Nelson is no longer the largest centre in the top of the South Island.
Its neighbour, the Tasman District, is now bigger, with more people and more growth, and Marlborough, on its other flank, is now catching up.
One of Tasman's newest arrivals, Joseph Callinan, hit the jackpot and moved from Auckland to Golden Bay.
"Well, I won money at the SkyCity casino - quite a bit, and it was a bit of a mid-life, really," he told RNZ of his reasons for moving south.
Callinan got lucky, but others hoping to own a home in Tasman were watching the dream fade.
It was now the second least affordable region in the country for buying a house - Auckland remained top of the list, and Nelson City was third.
Median house prices in Nelson-Tasman have increased by around 60 percent in the past five years.
In Tasman it is now close to $650,000.
Local property agent Debbie Cooper has been selling houses for a decade and said people seemed desperate to buy in the region.
"There is a frenzy at the moment with this whole fear of missing out, and people are making very quick decisions - almost rash decisions in terms of the way they're presenting offers."
Sarah Foote, 27, and her fiancee have bucked the trend of younger people struggling to get on the property ladder.
They bought their first home in 2017, in a Nelson suburb, for $400,000.
"The first house we looked at was the first house we put an offer on and we actually managed to get that house.
"We were lucky but I know other people at the time were definitely having a bit more trouble."
They sold it recently for a little more, allowing them to buy land in Tasman, where they planned to build new.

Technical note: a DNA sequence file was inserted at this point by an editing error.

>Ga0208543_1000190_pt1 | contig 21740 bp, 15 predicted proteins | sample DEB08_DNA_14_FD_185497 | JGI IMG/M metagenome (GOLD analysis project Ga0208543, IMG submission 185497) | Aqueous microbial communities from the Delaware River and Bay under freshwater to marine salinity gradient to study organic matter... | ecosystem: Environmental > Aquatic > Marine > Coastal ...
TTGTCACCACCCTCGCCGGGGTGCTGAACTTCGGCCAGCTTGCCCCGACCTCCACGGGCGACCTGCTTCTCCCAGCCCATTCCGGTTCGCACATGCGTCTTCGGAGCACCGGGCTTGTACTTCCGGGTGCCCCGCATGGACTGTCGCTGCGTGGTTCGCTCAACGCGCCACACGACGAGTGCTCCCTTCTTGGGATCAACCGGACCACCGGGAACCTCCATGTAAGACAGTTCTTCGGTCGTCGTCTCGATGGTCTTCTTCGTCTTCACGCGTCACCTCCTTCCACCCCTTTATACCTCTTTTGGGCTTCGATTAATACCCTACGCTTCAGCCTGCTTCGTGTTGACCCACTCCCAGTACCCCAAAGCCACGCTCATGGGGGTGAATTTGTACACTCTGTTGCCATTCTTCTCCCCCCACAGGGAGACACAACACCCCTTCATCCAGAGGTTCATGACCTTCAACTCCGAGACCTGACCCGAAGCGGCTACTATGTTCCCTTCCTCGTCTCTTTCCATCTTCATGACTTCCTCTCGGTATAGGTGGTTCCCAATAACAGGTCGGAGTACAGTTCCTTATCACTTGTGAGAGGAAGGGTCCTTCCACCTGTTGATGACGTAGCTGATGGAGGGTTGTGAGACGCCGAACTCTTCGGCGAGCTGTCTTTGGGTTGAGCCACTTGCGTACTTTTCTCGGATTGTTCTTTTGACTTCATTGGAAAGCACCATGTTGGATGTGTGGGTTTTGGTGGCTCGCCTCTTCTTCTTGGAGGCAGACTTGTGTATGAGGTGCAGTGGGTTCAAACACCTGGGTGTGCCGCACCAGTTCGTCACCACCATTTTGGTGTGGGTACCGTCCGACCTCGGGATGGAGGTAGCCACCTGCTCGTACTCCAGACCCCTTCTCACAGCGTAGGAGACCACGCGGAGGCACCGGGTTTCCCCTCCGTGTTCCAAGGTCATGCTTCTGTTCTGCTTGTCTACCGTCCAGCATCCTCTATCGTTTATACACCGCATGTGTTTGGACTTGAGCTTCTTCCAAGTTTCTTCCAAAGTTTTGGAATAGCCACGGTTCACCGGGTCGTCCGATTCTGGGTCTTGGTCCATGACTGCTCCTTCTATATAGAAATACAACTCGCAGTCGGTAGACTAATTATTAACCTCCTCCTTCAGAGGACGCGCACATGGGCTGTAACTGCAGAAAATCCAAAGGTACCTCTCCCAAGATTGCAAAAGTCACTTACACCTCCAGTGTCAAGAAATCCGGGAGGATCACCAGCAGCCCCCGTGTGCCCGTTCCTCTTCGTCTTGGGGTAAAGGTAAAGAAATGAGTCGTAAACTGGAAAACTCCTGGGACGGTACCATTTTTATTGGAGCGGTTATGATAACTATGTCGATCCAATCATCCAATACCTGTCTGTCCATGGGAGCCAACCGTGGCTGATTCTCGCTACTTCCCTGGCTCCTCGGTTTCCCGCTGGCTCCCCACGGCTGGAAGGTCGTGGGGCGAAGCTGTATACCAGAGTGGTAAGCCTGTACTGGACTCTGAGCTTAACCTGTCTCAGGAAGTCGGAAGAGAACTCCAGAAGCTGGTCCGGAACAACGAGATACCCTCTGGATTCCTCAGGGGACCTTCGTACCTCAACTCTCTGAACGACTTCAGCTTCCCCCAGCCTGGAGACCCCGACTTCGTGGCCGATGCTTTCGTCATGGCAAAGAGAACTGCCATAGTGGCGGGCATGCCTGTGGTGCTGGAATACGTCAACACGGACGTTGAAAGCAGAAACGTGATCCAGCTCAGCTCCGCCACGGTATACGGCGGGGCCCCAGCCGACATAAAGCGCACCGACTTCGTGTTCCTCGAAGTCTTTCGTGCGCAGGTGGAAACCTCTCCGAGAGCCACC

They were part of a trend that has seen Tasman's population grow to almost 55,000 - passing Nelson, at almost 53,000 people.
The Nelson-Tasman annual monitoring report to June this year showed that from 2013 to 2019, both regions achieved population growth of between nine and 12 per cent against the national average of 1.4 to 2 percent.
Cooper had a theory on what was driving Tasman's growth.
"Tasman is far more attractive to families. House prices are still continuing to go up but you're still getting more bang for your buck - you're still getting larger sections and larger houses."
But there was another reason - the lay of the land.
As Nelson struggled to unlock its hills and valleys for tricky to build properties, housing development in flat Tasman was racing ahead.
Nelson Mayor Rachel Reese said the region would need to house more people within existing constraints.
"We are reasonably densely populated in terms of flat land, but what we know is there is greater opportunity for intensification.
"We're working actively with the development community on intensification."
That alone was unlikely to meet the needs of the region, Reese said.
"So we're working with opportunities for further land supply. We're expecting to see a significant proposal for the Mahitahi/Bayview development. We're expecting to see that come to the council over the next few months."
The proposal would require the council to re-zone land off Nelson's Maitai Valley which has drawn environmental opposition.
Ngāti Koata was a partner in the consortium that owned the land which could lead to the development of up to 700 new homes.
The head of its commercial division, Hemi Toia, said the chance to create housing opportunities was significant not only to Whakatu/Nelson, but to iwi.
"Our ability to be involved as a co-owner, which means we're at the decision-making table, enables us to also bring some of our vision and thinking to it in the environmental space as well as the social ... and who knows how the cultural space may highlight or manifest itself in this."
Foote said no matter how hard it might seem to find a house, her advice to young people was "don't give up trying".
"Once you're on the property ladder it's an amazing thing to be on and it's a good achievement.
"Don't get too discouraged - just keep on going to the open homes and keep on putting offers in."